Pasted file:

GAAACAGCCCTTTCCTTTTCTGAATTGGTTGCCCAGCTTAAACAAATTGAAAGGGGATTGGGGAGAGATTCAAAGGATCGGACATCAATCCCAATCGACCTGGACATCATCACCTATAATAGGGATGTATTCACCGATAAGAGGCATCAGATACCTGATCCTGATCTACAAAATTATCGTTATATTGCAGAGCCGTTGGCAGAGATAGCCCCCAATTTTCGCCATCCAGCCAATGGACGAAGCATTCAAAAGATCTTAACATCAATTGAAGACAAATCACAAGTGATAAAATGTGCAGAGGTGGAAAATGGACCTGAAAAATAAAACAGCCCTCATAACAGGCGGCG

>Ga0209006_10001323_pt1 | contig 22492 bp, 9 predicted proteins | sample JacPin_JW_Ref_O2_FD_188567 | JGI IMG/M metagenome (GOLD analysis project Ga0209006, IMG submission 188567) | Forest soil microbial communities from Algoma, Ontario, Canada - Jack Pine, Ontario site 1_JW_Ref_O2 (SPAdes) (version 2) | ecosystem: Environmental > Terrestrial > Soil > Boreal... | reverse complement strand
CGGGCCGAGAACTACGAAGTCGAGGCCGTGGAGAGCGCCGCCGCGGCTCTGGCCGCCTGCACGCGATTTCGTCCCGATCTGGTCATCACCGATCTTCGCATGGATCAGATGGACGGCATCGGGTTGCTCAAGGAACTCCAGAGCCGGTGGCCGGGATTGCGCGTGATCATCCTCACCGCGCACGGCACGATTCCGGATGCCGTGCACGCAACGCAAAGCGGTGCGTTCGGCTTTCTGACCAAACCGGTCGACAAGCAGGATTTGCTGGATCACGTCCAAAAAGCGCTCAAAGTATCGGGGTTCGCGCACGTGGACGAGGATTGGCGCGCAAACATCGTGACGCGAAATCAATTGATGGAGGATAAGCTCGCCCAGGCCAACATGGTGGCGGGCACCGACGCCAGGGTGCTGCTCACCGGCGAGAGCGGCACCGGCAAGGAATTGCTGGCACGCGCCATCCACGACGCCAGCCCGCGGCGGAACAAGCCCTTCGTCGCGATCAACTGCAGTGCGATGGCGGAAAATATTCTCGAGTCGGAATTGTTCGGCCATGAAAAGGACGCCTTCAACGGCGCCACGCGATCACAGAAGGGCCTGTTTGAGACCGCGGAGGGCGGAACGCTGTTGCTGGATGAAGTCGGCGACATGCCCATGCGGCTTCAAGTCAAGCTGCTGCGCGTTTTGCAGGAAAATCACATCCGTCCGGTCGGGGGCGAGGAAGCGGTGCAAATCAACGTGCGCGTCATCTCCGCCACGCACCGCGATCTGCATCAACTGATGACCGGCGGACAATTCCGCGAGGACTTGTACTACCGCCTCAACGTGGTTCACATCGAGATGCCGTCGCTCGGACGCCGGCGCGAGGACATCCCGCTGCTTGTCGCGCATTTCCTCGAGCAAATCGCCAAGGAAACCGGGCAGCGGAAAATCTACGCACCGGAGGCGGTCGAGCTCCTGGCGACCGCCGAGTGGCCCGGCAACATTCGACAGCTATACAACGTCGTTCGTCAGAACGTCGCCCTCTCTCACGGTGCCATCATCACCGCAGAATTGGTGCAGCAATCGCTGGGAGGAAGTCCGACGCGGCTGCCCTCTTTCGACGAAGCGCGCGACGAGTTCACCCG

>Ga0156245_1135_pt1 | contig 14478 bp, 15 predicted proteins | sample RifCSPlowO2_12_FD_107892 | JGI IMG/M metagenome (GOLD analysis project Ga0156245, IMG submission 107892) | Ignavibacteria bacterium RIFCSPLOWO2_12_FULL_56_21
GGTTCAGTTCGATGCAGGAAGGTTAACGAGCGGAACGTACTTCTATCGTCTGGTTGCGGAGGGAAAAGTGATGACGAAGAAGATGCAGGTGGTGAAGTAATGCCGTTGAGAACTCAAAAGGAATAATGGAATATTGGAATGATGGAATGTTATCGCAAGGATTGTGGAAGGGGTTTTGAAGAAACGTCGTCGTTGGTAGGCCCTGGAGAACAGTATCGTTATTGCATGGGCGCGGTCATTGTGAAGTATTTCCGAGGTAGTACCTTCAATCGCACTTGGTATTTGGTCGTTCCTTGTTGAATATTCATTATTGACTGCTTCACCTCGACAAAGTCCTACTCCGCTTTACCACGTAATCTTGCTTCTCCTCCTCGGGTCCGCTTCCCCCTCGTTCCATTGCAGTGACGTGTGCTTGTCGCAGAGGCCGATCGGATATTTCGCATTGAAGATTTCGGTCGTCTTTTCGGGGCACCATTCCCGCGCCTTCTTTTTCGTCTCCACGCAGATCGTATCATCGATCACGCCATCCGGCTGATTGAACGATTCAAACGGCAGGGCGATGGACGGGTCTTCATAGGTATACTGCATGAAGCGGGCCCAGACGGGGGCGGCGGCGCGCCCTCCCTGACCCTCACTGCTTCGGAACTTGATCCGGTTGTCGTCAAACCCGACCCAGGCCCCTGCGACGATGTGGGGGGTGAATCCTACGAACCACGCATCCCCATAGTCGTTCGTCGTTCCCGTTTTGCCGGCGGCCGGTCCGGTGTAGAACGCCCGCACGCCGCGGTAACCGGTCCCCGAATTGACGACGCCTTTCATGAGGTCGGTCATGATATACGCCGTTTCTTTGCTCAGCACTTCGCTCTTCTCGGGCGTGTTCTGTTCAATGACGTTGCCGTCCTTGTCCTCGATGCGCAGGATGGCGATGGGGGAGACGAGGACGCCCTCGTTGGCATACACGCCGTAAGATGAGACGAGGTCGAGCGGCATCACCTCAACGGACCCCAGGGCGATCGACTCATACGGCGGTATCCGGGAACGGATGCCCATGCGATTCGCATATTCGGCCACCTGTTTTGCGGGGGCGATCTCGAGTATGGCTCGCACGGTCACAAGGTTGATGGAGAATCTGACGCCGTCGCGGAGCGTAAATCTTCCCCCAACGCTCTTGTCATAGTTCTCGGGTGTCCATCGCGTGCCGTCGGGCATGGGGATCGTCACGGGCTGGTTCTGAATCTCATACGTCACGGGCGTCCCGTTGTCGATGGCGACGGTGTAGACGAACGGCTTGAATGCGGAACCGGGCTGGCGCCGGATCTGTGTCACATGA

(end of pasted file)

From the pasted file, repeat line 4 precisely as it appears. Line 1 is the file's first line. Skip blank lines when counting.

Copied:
>Ga0156245_1135_pt1 | contig 14478 bp, 15 predicted proteins | sample RifCSPlowO2_12_FD_107892 | JGI IMG/M metagenome (GOLD analysis project Ga0156245, IMG submission 107892) | Ignavibacteria bacterium RIFCSPLOWO2_12_FULL_56_21